Towards a Controlled Vocabulary: Mapping to Exemplars (Step 2)

In the first tutorial relating to creating and maintaining a controlled vocabulary of function (The Issue of a Controlled Vocabular for Protein Function: Step 1) we discussed the creation of a set of exemplars. These exemplars allowed us to make statements like
The function of protein X is the same as that of exemplar E, where the exemplar is the ID of a Feature stored in KBase.
We now consider the issue of creating a translation table
           [source,source-id,fid,exemplar]

that maps fids from some sources of annotations into the exemplars. In these tuples, source_id is the ID used in the source database, while fid is the registered KBase ID. To be concrete we will construct these tables for both MicrobesOnLine (MOL) genomes and the SEED genomes. In each case we will also construct sets of inconsistencies that will need to be resolved.

Let us begin by creating the translation table for the SEED. The strategy here is as follows:
  1. For each exemplar E, locate all SEED fids that have the same function as the KBase function assigned to E. Call this set S.
  2. Then, for each SEED fid F in S, get all SEED fids that have identical md5 values. Call this set FS. Then, form a 2-tuple: [F,FS].
  3. For each two-tuple [F, FS], split FS into



    If a majority of genes with a common md5 have a function identical to that of E, write tuples
        [SEED,SEED-id,fid,E]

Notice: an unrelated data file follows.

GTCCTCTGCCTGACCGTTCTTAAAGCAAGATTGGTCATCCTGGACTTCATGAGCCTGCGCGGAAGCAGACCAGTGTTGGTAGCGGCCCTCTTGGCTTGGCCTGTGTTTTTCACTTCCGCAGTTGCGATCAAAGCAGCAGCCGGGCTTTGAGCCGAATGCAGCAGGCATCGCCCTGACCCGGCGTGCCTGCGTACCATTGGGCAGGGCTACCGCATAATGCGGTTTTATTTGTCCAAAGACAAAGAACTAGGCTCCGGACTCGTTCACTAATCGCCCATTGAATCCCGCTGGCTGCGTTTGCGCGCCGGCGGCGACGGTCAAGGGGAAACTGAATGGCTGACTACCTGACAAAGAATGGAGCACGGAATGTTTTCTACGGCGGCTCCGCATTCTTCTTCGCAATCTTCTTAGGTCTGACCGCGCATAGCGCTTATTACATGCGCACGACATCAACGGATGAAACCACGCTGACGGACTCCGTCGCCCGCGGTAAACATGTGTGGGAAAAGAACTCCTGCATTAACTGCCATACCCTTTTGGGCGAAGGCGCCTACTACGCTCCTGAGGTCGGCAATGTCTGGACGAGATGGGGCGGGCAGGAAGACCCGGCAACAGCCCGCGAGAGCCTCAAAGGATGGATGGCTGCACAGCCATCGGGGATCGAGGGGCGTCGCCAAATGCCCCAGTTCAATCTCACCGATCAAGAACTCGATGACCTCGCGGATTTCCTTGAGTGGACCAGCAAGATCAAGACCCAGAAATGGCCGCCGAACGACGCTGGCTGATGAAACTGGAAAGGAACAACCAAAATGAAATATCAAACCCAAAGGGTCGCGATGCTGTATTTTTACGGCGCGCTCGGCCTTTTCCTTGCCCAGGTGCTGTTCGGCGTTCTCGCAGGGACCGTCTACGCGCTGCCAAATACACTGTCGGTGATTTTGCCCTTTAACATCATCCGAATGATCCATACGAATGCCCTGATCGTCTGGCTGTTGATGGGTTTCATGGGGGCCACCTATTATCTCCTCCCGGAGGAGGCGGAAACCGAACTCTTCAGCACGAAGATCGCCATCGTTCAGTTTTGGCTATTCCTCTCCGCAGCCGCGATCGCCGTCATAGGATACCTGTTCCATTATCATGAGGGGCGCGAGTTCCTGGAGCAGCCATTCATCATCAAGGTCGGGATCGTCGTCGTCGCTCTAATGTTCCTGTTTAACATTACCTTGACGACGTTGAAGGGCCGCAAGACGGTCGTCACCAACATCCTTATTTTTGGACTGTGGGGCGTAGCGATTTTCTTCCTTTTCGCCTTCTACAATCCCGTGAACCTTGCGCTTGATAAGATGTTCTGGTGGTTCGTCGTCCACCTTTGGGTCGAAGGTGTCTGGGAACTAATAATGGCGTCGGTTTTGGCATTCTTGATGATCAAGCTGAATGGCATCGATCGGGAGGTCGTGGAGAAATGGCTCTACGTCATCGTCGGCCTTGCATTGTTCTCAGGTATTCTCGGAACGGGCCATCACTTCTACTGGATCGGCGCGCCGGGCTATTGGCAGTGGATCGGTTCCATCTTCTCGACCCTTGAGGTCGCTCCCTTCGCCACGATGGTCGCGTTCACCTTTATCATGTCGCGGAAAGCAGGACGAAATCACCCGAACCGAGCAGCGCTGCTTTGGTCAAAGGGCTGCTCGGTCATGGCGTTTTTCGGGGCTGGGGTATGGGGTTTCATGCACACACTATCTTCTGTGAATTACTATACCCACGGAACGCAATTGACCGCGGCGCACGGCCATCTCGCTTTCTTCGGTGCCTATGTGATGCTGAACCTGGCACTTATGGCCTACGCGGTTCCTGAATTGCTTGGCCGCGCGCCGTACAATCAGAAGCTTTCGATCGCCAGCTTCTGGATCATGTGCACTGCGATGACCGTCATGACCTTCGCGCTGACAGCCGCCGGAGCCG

as part of the translation table, and for cases in which a fid has a distinct function from the exemplar, write entries of the form
        [SEED-id,fid,E] 
    
    as a 3-tuple to the file SEED.inconsistencies.1. Otherwise, write the entire set of inconsistent fids to the file SEED.inconsistencies.2.


This simple procedure constructs a mapping of the SEED fids to the exemplars, a set of SEED fids that should probably be automatically reassigned a function to match an exemplar (SEED.inconsistencies.1), and a set of clear inconsistencies that need to be resolved (SEED.inconsistencies.2).

Here is how we implement this strategy:
            cat exemplars.with.literature exemplars.for.no.lit.roles > exemplars

            cut -f1,2 exemplars |
            roles_to_fids -c 1 |
            fids_to_genomes | get_relationship_WasSubmittedBy -to id | grep "SEED$" | cut -f1,2,3 |
            fids_to_proteins |
            fids_to_functions -c 3 |
            get_entity_Feature -c 3 -f source_id > role.exemplar.fid.md5.function.source_id

            export TAB=`echo -e "\t"`
            sort -t "$TAB" -k 4 role.exemplar.fid.md5.function.source_id |
            perl make_seed_translation.pl > seed.translation.table

where make_seed_translation.pl program is given below. Let us go through this somewhat complex set of commands one step at a time.
            cat exemplars.with.literature exemplars.for.no.lit.roles > exemplars

just concatenates the two sets of exemplars into a single file. The lines in this exemplars file contain
            [role,exemplar-fid,genome_name]

These 3-tuples define our "abstract vocabulary of function". Then, look at
            cut -f1,2 exemplars |